Problems & Puzzles:
As you know every integer of the form p^2+2pq+q^2 is a square
But what about integers of the form p^2+3pq+q^2, could it happen
to form a square integer r^2? (*)
The answer is that yes, there are many square integers that may
be expressed as p^2+3pq+q^2 = r^2.
But I only know one example where simultaneously p^2+3pq+q^2 =
r^2 and (p, q & r) are prime numbers: p=3, q=7, r=11
Q. Can you find a second example or show
that it can not exist?
(*) See pp. 82-83, Excursions in Number Theory, C. Stanley Ogilvy
& J. T. Anderson.
Solutions came from Michael Reid, Jan van Delden, Jean Brette, Emmanuel Vantieghem,
Hakan Summakoğlu, Dan Dima, Antoine Verrroken, Farideh Firoozbakht & Jahangeer
John Kholdi, & J. K. Andersen.
All of them discovered that the mentioned above solution is unique and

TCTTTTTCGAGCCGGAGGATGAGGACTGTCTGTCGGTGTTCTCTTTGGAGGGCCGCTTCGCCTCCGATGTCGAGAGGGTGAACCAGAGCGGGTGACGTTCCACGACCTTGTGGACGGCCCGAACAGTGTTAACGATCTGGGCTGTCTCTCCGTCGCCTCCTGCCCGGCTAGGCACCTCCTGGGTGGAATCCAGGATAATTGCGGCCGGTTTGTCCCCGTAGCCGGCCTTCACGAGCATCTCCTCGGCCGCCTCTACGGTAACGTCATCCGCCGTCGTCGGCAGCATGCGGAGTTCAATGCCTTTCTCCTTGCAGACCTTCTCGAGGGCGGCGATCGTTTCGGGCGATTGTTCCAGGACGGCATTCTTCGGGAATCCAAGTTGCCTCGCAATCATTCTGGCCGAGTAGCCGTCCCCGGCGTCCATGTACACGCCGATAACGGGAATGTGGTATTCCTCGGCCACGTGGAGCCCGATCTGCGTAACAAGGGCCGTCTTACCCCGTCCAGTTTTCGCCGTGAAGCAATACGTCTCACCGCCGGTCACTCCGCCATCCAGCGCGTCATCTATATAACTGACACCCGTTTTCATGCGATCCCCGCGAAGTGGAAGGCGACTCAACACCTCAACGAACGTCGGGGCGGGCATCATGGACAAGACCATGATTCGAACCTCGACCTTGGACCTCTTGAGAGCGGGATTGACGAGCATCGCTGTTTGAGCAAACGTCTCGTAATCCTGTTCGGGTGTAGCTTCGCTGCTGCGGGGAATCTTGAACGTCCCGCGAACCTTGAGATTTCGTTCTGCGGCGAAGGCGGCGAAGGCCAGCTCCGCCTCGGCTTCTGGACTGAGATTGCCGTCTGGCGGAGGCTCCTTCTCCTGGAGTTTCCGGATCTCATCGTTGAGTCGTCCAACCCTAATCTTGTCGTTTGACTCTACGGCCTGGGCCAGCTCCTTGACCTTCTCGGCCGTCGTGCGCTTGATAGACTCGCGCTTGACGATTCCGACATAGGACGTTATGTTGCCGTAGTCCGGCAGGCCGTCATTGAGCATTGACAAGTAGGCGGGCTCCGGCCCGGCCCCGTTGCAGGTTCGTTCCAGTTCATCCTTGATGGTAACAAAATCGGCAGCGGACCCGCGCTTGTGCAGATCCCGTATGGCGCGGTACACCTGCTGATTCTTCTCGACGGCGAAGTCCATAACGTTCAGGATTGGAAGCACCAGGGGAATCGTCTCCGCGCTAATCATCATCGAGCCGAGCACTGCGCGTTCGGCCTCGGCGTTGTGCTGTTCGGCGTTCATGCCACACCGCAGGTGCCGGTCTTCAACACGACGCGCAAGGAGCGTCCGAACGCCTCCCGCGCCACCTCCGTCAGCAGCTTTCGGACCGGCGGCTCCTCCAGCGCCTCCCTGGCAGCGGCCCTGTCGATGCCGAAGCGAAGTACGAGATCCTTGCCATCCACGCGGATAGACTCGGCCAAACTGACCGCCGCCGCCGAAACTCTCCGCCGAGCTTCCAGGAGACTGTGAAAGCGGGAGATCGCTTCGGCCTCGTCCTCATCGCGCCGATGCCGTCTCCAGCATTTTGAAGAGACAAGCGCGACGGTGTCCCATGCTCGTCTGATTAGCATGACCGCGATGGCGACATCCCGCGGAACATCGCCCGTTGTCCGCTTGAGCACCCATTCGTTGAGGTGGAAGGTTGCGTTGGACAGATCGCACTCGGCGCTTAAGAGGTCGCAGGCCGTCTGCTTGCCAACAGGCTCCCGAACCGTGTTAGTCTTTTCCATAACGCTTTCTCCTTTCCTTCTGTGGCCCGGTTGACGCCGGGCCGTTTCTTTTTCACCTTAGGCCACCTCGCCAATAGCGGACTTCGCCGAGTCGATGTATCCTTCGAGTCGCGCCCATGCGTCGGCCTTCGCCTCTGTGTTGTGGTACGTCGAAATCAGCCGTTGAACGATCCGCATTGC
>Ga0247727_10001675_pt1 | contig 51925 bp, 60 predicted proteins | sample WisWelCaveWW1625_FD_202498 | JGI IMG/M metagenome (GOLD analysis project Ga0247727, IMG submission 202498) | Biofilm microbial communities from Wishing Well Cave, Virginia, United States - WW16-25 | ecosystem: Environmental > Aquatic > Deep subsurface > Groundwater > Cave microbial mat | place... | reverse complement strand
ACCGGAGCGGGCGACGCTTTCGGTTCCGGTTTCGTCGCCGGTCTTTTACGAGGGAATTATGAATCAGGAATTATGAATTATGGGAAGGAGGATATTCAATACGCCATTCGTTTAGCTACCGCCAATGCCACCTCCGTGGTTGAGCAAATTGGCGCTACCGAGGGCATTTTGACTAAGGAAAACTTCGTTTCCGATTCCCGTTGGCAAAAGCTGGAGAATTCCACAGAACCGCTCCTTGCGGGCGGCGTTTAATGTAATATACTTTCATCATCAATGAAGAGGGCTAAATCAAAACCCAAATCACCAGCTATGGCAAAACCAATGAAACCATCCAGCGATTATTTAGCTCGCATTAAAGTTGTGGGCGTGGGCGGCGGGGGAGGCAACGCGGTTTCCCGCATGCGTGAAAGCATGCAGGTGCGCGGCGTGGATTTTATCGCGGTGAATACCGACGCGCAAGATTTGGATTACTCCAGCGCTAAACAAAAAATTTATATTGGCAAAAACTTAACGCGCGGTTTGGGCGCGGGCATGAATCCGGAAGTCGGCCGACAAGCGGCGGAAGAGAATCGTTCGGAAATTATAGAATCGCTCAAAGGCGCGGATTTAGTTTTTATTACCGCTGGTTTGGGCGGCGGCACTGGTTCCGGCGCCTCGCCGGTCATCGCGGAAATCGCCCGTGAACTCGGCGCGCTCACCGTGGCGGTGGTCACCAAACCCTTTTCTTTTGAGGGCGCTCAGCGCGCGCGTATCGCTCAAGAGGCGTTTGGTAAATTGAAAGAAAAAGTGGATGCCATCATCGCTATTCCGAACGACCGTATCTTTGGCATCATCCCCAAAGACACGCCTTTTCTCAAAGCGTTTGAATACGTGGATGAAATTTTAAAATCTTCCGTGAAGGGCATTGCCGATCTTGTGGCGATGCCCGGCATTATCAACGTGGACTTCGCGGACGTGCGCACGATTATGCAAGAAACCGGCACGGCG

gave basically the same following proof (I'm using the Brette's proof):
1) case 1 : p ≠ 3
then p, q, r == 1 or 2 (mod 3) and p^2, q^2 and r^2 ==1
modulo 3 , the equation E becomes
p^2 + q^2 == r^2; which is impossible : 1+1 = 2 ≠ 1
2) case 2 : p = 3
The equation E becomes q^2 + 9q + (9 - r^2) = 0
Its discriminant is D = 81 - 4* ( 9 -
r^2) = 45 + 4 * r^2, and D must be a square k^2
So we must have 45 = k^2 - 4 * r^2 = k^2
The difference between two consecutive
squares is (n+1)^2 - n^2 = 2n+1
If 45 = 2*n + 1 ; n = 2*r = 22 and
r = 11, q = 7.
If k and 2*r are not consecutive, it is
easy to verify that there is no other solution with r < 11.